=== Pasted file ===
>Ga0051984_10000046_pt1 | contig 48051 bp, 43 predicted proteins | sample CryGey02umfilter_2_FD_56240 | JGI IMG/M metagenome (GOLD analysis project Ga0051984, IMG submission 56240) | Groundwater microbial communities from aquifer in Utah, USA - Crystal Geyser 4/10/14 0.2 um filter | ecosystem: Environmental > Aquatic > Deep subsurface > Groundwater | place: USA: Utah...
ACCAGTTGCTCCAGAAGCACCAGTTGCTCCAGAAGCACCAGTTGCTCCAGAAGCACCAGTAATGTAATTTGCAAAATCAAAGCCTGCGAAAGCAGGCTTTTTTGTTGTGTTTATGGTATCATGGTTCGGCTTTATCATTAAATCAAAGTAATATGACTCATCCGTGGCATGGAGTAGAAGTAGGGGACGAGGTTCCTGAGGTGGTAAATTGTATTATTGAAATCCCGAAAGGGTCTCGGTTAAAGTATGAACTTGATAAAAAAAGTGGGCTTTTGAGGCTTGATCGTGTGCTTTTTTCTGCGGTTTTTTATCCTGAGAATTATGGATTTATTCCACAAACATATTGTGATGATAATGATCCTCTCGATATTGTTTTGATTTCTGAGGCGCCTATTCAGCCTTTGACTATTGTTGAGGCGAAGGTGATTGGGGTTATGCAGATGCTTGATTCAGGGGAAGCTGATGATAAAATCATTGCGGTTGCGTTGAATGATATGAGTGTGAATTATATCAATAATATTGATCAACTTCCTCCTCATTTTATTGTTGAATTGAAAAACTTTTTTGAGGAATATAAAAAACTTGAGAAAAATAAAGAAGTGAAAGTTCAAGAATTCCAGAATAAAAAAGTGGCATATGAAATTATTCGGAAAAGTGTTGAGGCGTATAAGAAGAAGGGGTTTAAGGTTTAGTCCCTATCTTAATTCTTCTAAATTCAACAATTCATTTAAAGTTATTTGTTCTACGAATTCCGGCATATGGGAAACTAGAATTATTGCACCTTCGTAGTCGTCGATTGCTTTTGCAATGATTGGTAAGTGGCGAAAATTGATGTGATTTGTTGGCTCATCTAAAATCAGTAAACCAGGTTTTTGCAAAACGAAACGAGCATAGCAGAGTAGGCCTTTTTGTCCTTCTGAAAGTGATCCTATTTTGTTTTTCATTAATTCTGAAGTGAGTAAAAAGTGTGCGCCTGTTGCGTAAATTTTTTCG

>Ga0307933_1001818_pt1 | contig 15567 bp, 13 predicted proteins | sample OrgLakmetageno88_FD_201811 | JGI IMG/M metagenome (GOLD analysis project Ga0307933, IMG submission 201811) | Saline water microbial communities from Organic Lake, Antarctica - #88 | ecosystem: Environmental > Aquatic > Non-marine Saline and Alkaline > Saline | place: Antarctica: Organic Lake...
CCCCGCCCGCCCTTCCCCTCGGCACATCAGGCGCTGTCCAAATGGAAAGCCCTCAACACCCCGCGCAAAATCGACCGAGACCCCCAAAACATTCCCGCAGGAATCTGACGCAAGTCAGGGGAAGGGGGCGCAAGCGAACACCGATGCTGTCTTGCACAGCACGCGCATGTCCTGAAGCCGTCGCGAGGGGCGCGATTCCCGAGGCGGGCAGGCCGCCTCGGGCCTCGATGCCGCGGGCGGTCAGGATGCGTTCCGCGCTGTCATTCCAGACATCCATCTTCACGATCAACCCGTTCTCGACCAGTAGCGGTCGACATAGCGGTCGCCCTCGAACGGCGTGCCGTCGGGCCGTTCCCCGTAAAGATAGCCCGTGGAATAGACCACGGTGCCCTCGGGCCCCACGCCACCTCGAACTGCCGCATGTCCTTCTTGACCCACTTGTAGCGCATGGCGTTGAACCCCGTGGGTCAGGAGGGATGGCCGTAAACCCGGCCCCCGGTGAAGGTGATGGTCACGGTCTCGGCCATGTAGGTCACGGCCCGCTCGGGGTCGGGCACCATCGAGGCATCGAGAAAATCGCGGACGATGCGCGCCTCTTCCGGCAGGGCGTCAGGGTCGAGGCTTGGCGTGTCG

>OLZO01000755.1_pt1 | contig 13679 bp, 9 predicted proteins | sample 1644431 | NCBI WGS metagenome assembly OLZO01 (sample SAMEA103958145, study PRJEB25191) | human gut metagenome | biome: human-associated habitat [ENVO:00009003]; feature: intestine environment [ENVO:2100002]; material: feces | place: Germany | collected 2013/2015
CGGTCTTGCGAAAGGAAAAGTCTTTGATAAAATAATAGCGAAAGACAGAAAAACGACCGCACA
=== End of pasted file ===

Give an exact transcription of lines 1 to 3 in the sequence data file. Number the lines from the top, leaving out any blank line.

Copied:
>Ga0051984_10000046_pt1 | contig 48051 bp, 43 predicted proteins | sample CryGey02umfilter_2_FD_56240 | JGI IMG/M metagenome (GOLD analysis project Ga0051984, IMG submission 56240) | Groundwater microbial communities from aquifer in Utah, USA - Crystal Geyser 4/10/14 0.2 um filter | ecosystem: Environmental > Aquatic > Deep subsurface > Groundwater | place: USA: Utah...
ACCAGTTGCTCCAGAAGCACCAGTTGCTCCAGAAGCACCAGTTGCTCCAGAAGCACCAGTAATGTAATTTGCAAAATCAAAGCCTGCGAAAGCAGGCTTTTTTGTTGTGTTTATGGTATCATGGTTCGGCTTTATCATTAAATCAAAGTAATATGACTCATCCGTGGCATGGAGTAGAAGTAGGGGACGAGGTTCCTGAGGTGGTAAATTGTATTATTGAAATCCCGAAAGGGTCTCGGTTAAAGTATGAACTTGATAAAAAAAGTGGGCTTTTGAGGCTTGATCGTGTGCTTTTTTCTGCGGTTTTTTATCCTGAGAATTATGGATTTATTCCACAAACATATTGTGATGATAATGATCCTCTCGATATTGTTTTGATTTCTGAGGCGCCTATTCAGCCTTTGACTATTGTTGAGGCGAAGGTGATTGGGGTTATGCAGATGCTTGATTCAGGGGAAGCTGATGATAAAATCATTGCGGTTGCGTTGAATGATATGAGTGTGAATTATATCAATAATATTGATCAACTTCCTCCTCATTTTATTGTTGAATTGAAAAACTTTTTTGAGGAATATAAAAAACTTGAGAAAAATAAAGAAGTGAAAGTTCAAGAATTCCAGAATAAAAAAGTGGCATATGAAATTATTCGGAAAAGTGTTGAGGCGTATAAGAAGAAGGGGTTTAAGGTTTAGTCCCTATCTTAATTCTTCTAAATTCAACAATTCATTTAAAGTTATTTGTTCTACGAATTCCGGCATATGGGAAACTAGAATTATTGCACCTTCGTAGTCGTCGATTGCTTTTGCAATGATTGGTAAGTGGCGAAAATTGATGTGATTTGTTGGCTCATCTAAAATCAGTAAACCAGGTTTTTGCAAAACGAAACGAGCATAGCAGAGTAGGCCTTTTTGTCCTTCTGAAAGTGATCCTATTTTGTTTTTCATTAATTCTGAAGTGAGTAAAAAGTGTGCGCCTGTTGCGTAAATTTTTTCG

>Ga0307933_1001818_pt1 | contig 15567 bp, 13 predicted proteins | sample OrgLakmetageno88_FD_201811 | JGI IMG/M metagenome (GOLD analysis project Ga0307933, IMG submission 201811) | Saline water microbial communities from Organic Lake, Antarctica - #88 | ecosystem: Environmental > Aquatic > Non-marine Saline and Alkaline > Saline | place: Antarctica: Organic Lake...